Tuesday, October 28, 2008

Flu Vaccination Investigated In PLoS Medicine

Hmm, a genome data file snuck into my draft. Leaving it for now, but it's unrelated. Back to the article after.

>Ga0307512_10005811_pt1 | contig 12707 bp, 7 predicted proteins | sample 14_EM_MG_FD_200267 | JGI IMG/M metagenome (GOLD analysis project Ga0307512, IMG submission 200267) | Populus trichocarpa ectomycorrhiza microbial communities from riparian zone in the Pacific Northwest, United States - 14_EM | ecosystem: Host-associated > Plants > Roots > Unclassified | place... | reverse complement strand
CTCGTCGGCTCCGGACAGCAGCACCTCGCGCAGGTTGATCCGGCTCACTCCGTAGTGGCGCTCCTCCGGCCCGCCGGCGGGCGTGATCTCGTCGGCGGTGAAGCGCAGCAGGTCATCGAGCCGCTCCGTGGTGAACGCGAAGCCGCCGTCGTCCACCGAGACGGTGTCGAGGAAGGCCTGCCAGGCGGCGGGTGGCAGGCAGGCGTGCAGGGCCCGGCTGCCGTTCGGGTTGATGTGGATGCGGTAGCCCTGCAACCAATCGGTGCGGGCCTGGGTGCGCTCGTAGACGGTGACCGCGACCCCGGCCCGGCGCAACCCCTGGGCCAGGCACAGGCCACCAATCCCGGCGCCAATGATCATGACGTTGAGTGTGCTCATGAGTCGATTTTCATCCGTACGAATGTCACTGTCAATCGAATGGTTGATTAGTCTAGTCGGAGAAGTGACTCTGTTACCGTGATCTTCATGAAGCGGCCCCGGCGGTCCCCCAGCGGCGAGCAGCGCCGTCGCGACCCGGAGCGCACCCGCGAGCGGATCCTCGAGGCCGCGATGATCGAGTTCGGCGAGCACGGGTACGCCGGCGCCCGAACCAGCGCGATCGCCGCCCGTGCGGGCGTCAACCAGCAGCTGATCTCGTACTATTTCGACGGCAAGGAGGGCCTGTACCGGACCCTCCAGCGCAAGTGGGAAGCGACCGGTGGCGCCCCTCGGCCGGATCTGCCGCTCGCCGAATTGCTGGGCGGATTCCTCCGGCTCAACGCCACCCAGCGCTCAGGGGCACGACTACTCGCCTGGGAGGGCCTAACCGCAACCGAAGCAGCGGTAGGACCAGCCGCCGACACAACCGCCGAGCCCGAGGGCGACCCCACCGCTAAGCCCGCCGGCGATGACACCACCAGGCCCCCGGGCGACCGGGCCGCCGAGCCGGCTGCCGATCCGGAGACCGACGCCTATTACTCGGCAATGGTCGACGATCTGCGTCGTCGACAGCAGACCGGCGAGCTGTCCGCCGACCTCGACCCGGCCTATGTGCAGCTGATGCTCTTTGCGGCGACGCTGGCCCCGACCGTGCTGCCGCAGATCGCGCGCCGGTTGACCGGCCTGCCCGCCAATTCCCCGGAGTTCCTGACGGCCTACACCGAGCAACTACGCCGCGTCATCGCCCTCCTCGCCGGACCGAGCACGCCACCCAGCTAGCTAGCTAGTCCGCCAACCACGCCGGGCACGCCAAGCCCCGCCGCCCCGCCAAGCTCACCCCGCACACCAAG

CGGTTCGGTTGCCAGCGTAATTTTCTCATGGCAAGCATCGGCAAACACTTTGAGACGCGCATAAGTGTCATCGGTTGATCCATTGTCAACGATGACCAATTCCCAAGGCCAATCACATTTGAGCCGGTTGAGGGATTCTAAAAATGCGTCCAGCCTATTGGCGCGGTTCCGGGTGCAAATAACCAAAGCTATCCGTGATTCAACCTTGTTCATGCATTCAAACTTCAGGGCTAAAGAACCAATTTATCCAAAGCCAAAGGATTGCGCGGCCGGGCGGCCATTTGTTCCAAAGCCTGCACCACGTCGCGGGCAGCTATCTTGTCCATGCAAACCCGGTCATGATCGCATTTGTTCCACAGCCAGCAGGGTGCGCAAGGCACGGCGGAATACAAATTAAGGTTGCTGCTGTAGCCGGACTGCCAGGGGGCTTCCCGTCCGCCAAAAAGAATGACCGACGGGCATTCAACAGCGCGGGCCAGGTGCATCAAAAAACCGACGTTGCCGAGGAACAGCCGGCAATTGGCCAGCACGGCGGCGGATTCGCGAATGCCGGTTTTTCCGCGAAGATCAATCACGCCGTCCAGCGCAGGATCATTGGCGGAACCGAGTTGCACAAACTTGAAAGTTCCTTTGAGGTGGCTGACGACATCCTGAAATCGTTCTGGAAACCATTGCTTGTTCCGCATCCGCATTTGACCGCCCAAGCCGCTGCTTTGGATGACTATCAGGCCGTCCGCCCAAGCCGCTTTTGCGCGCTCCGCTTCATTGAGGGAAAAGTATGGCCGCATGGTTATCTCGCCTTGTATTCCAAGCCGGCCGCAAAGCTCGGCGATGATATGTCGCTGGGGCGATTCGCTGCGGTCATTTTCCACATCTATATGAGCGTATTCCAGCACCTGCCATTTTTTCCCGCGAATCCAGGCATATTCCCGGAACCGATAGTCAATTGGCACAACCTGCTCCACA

With the new flu season beginning, the open-access journal PLoS Medicine has released two studies related to influenza vaccination, each showing that the population burden of the flu can be decreased overall by increasing the number of people vaccinated. The flu vaccine is often recommended for specific groups of people who are at a higher risk of spreading or suffering from influenza in targeted vaccination programs. However, in 2000, the province of Ontario, Canada began a universal immunization program, promoting vaccination in and providing vaccination free of charge to all people over 6 months old. Jeff Kwong from the Institute for Clinical Evaluative Sciences in Toronto and colleagues examined this program's effects on influenza-related health outcomes. To do this, they examined data from both national and provincial records between 1997 and 2004 in order to compare Ontario's flu outcomes before and after the introduction of the universal vaccination program, as well as to compare Ontario's outcomes to those of other provinces which continued their targeted vaccination programs. In the analysis the group found that the universal vaccination program was associated with reductions in influenza outcomes, such as flu-related deaths, hospitalizations, and emergency room and doctor visits. The results also indicated that increasing immunization rates was not as clearly associated with a reduction in mortality and health care need in older people, especially older than 75 years, in comparison with younger people. Additionally, even with the better access to free flu vaccines in Ontario, a modest average of 38% of the overall household population reported that they had received the vaccinations. This suggests that immunizing younger people who come in contact with older people may still be useful in prevention of influenza-related outcomes. .The second study investigated this idea mathematically, capitalizing on a concept known as heard immunity, in which immunization of a few individuals in the population contributes to reduce overall exposure to people who are not immunized. Carline van den Dool and colleagues at the University Medical Center, Utrecht, the Netherlands created a mathematical model simulating the spread of influenza in nursing homes. Specifically, they found that by increasing the proportion of vaccinated health care workers from zero to 100% in a 30 bed nursing home department could reduce infections in patients approximately 60%. On average, vaccinating seven health care workers prevented one patient from influenza. Unfortunately, they found that even full health care worker vaccination does not guarantee complete herd immunity. This suggests that even when immunization rates are high, health care workers should be vaccinated each year to reduce risk to patients. The authors point out that one of the major drawbacks of the study was random variation which limits the abilities of small vaccine trials to assess the real relationship between vaccination and influenza. As a result, further studies should be performed to confirm these results. Cécile Viboud and Mark Miller of the Fogarty International Center, US National Institutes of Health, contributed an accompanying comment in which they discuss the merits and drawbacks of the observational study design for evaluation of influenza vaccination.

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